Facts About Mold Beetles
The mold beetle is one of the many names for beetles that are attracted to moist, humid conditions with fungi, mold, and mildew occur. The mold beetle is a general term for the foreign grain beetle, hairy fungus beetle, plaster or minute brown beetle, sigmoid fungus beetle, or the acute-angled fungus beetle.
Mold Beetles commonly appear when new homes are built because much of the lumber and plastered or papered walls can become covered with molds. These beetles are drawn to these environments, and will often stick around as long as the conditions last.
Mold Beetle Bites
Mold beetles are a nuisance pest and do not bite or sting people. They also don’t spread disease or cause structural damage.
Life Cycle & Habitat
Beetles most commonly appear after rainy weather. They will usually be seen in the summer months, starting in late July and going through September. Most of these beetles live only around 25 to 36 days if the temperature is 75 degrees Fahrenheit, 54 days at 65 degrees, or even five months at lower temperatures. When these beetles are in the larvae stage, they will feed on the spores of different fungi. As they mature, they will feed on anything moist that has the potential to produce mold, such as green lumber, wet plaster, and moldy grains.
Mold Beetles will often be found in decaying plants; woodpiles; mammal, ant, or plant nests. They become a nuisance to humans when they are found in breakfast cereals, grains, herbs, cheese, and jam, eating moldy portions of these products. Mold Beetles are often found underneath carpeting, particularly if it is in a cellar.
Types of Mold Beetles
Mold Beetle Identification
Also known as minute brown scavenger beetle
Mold Beetles occur in a variety of colors and sizes, not that they’re a wanted accessory in your home. The foreign grain beetle appears camel-brown, about 1/ 16 of an inch long and covered with dense hair. Some fungus beetles can be less than 1/12 of an inch long and are usually either yellow or black.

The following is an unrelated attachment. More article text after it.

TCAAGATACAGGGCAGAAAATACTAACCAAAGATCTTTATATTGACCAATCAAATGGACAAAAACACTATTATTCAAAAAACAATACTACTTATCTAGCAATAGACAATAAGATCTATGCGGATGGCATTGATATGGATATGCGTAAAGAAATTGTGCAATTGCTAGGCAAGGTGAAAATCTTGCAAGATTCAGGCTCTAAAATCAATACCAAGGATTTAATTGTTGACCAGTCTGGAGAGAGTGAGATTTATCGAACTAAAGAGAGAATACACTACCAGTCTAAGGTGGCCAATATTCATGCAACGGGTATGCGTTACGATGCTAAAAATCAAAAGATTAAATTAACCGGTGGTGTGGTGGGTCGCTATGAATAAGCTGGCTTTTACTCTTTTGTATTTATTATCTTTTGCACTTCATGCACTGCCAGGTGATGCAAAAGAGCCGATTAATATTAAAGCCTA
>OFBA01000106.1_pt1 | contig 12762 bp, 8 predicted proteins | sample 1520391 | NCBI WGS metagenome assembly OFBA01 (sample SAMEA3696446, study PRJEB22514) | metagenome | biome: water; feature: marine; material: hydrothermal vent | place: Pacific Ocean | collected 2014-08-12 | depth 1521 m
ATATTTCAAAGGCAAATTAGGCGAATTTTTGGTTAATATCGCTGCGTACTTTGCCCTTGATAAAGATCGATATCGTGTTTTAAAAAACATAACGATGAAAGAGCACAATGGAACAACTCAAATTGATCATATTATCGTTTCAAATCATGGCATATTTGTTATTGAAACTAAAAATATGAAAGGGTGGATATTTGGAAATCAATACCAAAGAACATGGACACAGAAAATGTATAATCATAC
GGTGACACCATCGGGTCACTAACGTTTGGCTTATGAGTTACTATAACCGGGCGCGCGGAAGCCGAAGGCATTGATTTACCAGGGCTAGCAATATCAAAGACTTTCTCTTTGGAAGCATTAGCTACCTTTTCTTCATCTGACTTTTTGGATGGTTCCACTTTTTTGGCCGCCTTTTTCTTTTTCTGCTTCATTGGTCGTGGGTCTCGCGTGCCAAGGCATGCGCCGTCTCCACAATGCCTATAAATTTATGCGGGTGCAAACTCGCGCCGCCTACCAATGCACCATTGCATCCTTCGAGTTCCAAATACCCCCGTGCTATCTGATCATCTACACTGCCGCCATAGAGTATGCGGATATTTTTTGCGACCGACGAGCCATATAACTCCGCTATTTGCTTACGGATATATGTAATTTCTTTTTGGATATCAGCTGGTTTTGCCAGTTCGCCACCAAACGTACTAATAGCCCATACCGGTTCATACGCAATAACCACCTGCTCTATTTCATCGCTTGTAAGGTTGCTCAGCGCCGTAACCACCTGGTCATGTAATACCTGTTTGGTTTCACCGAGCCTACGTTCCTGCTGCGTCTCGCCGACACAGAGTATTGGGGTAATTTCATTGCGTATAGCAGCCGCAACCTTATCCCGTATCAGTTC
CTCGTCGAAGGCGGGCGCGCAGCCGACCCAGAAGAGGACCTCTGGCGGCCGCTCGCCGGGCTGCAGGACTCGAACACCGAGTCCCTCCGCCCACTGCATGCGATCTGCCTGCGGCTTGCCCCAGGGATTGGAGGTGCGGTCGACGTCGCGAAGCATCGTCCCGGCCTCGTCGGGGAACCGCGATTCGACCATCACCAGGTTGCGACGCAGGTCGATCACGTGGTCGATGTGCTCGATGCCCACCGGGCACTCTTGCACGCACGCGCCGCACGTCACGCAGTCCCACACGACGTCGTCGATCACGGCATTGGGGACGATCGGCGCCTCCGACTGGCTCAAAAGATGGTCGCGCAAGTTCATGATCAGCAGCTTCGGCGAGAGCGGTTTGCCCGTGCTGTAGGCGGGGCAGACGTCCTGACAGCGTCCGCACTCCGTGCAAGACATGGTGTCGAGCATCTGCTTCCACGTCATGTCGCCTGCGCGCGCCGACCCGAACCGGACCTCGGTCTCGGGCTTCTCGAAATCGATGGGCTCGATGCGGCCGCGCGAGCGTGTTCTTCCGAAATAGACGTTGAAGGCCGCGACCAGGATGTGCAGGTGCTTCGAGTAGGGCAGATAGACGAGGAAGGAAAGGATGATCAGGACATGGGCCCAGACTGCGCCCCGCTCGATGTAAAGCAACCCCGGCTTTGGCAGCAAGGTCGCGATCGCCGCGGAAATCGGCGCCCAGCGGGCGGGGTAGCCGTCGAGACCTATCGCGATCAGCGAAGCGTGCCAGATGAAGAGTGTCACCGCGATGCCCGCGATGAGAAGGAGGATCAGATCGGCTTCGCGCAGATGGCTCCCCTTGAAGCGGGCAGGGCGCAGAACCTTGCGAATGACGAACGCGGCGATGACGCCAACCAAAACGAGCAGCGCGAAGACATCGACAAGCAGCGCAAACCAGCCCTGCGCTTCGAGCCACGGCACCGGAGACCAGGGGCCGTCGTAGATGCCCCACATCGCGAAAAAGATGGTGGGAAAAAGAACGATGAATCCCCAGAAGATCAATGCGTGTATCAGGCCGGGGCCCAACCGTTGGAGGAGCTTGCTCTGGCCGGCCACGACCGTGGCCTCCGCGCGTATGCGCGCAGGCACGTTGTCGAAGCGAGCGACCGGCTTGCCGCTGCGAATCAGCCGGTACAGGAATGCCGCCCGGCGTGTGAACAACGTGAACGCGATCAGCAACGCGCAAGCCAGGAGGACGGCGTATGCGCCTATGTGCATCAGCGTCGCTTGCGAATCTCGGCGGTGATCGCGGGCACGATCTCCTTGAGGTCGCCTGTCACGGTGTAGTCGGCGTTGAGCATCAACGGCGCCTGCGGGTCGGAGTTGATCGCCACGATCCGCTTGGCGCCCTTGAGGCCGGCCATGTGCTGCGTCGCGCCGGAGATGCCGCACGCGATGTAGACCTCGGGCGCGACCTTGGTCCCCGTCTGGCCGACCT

Identifying Minute Brown Beetles
Larger populations of beetles have been known to congregate in bathtubs or sinks, or even around TVs and lamps because of the light they emit.
While mold beetles are not harmful to humans, they are a nuisance if you find them in your home. They can find their way into stored foods, contaminating them will skins and excretions.They can also infest areas that are poorly ventilated, high in humidity, or leak.
Frequently Asked Questions
How do you control mold beetle infestations?
Usually, most cases of infestation are temporary. The mold beetles will leave on their own once the environment no longer suits their needs.
However, if the infestation persists, it is important to locate where they are coming from. This is often difficult because mold beetles attach themselves to many different areas like flowers, wall voids, windows, and plumbing. Once the source is identified, attempt to dry out the area to reduce or eliminate the population. New homes that are experiencing an increased amount of mold beetles will dry out naturally within two years, so the numbers of beetles should decrease naturally.
If the beetles have not left the home after drying the affected areas, fungicides and insecticides may be applied. Spray them around windows, doors, and other entry points, as well as lights that may attract beetles in the first place.
What are the Benefits of Professional Mold Beetle Pest Control?
A pest management professional has the education, equipment and skills necessary to effectively address an mold beetle problem. Finding and treating the mold beetles can be challenging, especially if they are spread throughout your yard. A pest management professional provides their expertise to identify the pest problem and determine the best possible solution to resolve the mold beetle infestation.